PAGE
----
I think, I see
Over the course of three days artist Sally Booth invited over 1,000 people to collaborate in outdoor studios and draw a series of panoramas of the Southbank Centre site. Participants were also encouraged to take inspiration from their memories of visiting Walking in My Mind at the Hayward Gallery.
This exhibition presents thousands of individual drawings by people of all ages connected together to tell the story of the art, architecture and people that collide and interact across the Southbank Centre every day.
Artist and filmmaker Carl Stevenson documented one day in the studio series. His film formed part of the exhibition. (8.15min)
I Think, I See is part of a series of projects in response to Walking in My Mind at the Hayward Gallery by Southbank Centre's Learning and Participation Programme.
This project was realised with support from Central Saint Martin's MA Fine Art students.
Milton Keynes Gallery
Picture of stacked canvases from Sally's Merton and Morden Guild workshops.
Over four weeks during the summer I worked with Milton Keynes Gallery, facilitating art workshops with a group of visually impaired adults from Buckinghamshire. The project aimed to encourage access to contemporary art, and was inspired by the Richard Woods exhibition in the gallery. I worked with the participants to explore the work and themes of the show and make their own exhibition and installation in the project room.
The project concluded with a private view and celebratory event at Milton Keynes Gallery on 28th July 2008.
In September 2007 I was selected to undertake a drawing installation and facilitate a participatory art project with the public, as part of the Liberty Arts Festival in Trafalgar Square. The event showcased the work of disabled artists and performers and was attended by several thousand people.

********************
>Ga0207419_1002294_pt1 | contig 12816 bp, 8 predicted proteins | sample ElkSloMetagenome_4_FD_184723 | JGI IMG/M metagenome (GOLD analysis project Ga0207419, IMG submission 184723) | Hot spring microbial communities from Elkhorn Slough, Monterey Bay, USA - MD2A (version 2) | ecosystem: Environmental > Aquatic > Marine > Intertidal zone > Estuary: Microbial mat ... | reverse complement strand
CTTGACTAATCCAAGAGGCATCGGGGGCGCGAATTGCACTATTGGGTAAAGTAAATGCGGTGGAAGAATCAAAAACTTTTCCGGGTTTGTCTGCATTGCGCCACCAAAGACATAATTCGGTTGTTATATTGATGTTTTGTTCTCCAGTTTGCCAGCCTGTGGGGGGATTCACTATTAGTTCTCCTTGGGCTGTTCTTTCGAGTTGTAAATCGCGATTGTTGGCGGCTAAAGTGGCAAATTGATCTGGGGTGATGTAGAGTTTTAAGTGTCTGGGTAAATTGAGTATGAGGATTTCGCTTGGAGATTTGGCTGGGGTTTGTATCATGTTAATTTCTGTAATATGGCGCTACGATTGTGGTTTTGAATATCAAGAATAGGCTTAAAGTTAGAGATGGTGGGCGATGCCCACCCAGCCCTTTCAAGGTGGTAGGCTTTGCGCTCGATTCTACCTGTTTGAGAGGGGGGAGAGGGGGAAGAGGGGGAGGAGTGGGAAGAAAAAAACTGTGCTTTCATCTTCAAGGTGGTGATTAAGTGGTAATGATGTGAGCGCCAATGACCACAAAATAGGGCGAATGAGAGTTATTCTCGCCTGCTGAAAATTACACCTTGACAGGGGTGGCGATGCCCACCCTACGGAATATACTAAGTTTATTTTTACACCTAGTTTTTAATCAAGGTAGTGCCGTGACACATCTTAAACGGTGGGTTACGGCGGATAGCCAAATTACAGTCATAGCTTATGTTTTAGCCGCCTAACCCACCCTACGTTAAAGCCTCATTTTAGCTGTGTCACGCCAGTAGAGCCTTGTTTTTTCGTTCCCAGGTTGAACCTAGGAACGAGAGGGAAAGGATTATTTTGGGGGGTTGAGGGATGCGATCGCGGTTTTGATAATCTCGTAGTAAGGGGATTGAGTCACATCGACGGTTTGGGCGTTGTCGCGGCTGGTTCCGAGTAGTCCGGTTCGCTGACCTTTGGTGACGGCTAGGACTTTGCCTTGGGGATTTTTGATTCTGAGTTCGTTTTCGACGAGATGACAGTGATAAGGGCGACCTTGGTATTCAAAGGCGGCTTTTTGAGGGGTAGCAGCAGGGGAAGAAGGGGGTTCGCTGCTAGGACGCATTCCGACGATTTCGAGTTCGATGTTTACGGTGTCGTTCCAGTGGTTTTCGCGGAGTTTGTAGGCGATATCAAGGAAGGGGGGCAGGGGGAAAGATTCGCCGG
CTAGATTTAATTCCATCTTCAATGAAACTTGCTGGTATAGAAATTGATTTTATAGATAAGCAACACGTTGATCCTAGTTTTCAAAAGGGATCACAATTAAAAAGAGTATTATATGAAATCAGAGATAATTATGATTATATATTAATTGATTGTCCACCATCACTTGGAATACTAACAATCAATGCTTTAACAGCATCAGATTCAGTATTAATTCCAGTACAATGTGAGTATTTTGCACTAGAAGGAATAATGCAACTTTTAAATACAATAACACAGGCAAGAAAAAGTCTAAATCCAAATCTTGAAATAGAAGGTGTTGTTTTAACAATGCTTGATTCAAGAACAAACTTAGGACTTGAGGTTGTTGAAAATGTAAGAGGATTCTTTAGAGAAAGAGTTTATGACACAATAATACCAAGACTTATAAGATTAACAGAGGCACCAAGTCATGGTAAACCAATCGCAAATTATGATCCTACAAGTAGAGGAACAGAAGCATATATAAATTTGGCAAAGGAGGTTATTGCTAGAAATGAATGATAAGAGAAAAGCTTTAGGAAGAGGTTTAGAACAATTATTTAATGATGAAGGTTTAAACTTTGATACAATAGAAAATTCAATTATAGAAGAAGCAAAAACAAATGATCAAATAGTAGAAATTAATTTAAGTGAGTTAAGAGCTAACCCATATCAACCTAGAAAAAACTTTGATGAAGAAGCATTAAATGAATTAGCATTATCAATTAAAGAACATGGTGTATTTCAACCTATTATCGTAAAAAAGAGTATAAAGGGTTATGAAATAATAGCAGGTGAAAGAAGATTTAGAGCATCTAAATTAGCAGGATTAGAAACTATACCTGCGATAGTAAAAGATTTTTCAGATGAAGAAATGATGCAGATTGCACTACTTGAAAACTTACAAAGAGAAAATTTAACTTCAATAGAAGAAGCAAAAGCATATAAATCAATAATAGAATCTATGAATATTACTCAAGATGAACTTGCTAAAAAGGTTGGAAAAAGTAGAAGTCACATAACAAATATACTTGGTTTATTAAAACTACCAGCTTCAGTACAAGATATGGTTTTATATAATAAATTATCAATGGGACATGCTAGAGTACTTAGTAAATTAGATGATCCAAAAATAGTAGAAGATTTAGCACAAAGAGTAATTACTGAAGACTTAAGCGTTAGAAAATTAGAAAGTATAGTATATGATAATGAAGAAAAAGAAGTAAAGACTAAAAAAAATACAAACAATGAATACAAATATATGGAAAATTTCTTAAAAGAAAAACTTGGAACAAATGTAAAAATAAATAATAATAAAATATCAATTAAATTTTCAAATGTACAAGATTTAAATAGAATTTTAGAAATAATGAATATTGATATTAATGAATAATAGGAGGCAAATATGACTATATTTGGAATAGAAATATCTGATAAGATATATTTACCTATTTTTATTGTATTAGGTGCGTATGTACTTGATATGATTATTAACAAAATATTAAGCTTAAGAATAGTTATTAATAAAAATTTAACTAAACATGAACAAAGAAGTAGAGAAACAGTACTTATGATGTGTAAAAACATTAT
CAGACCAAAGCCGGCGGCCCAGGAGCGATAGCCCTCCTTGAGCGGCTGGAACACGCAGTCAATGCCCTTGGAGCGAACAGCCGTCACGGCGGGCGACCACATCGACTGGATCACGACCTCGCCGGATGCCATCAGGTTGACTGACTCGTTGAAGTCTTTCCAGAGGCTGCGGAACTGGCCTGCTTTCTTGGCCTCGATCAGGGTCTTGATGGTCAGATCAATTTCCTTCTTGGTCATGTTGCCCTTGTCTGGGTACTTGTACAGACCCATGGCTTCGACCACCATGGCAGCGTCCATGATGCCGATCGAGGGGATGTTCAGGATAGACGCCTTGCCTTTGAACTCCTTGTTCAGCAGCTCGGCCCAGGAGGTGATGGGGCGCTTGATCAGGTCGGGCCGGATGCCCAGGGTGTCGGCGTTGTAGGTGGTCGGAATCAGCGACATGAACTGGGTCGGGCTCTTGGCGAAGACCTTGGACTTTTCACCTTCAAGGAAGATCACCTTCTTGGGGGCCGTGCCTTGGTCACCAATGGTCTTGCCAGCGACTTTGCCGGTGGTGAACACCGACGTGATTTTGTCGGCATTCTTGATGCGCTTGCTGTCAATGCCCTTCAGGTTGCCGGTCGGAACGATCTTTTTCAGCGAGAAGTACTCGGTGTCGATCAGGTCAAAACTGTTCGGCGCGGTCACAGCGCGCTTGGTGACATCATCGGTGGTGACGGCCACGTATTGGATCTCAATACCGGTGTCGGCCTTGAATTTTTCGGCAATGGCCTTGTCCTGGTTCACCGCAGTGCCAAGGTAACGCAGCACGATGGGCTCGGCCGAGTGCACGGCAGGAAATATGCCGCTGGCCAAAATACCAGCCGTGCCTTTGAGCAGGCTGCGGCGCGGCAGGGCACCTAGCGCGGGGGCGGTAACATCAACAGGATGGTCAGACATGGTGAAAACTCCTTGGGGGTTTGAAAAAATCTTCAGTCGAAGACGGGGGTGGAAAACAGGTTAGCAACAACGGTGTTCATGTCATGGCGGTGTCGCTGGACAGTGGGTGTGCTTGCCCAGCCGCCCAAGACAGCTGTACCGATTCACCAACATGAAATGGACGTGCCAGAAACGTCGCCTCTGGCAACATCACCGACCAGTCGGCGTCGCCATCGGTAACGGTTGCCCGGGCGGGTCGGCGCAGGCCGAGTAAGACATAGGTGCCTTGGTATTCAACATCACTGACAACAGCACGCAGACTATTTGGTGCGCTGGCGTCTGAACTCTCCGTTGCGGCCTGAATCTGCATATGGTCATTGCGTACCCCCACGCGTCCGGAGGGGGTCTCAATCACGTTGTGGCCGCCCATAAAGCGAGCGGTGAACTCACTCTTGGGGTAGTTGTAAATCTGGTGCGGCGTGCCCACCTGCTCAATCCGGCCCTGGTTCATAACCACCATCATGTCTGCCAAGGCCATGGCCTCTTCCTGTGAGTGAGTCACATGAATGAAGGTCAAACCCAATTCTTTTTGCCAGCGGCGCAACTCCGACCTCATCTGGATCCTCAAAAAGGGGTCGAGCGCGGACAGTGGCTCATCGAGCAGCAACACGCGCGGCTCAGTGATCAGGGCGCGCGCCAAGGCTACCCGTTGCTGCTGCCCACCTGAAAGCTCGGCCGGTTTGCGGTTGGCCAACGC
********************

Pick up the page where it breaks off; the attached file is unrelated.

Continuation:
Liberty Festival Drawing Tent in Trafalgar Square. The photo shows a view of the finished tent from the entrance, every surface covered by layers of multi-coloured drawing done by the public.
Voile and timber with coloured permanent pens.
My project comprised of an octagonal drawing tent, constructed out of timber, with transparent voile screens which gave a 360 degree view of the square. The tent was accessible, enabling the public to enter as they pleased, to use permanent coloured pens to draw directly onto the material, using the panoramic view of the square as a starting point for their inspiration. The tent was attended by all ages, and the end result was a collective drawing in many colours, overlaying my own drawing.
Liberty Drawing Installation location shot. The picture shows a member of the public drawing on an outside section of the semi-transparent tent, with the fountain, the National Gallery and members of the public in the background. A placard reads "Drawing Installation. Join in and make your mark. Drawing installation by Sally Booth. Help create a panoramic view of the square".
Back view of a young boy making a wonderful drawing of a pigeon near ground level in the drawing tent.
Photo on the left shows the Liberty Festival Drawing tent location shot. This photo shows the 9ft high drawing installation structure in situ in Trafalgar Square, dominated by Nelson's Column in the background.
Photo on the right shows children drawing at Liberty. A back view of two children with back packs (they are possibly brothers). They are both engrossed in making drawings on the tent. Permission given.
To find out more about this project and other participatory projects, please contact me.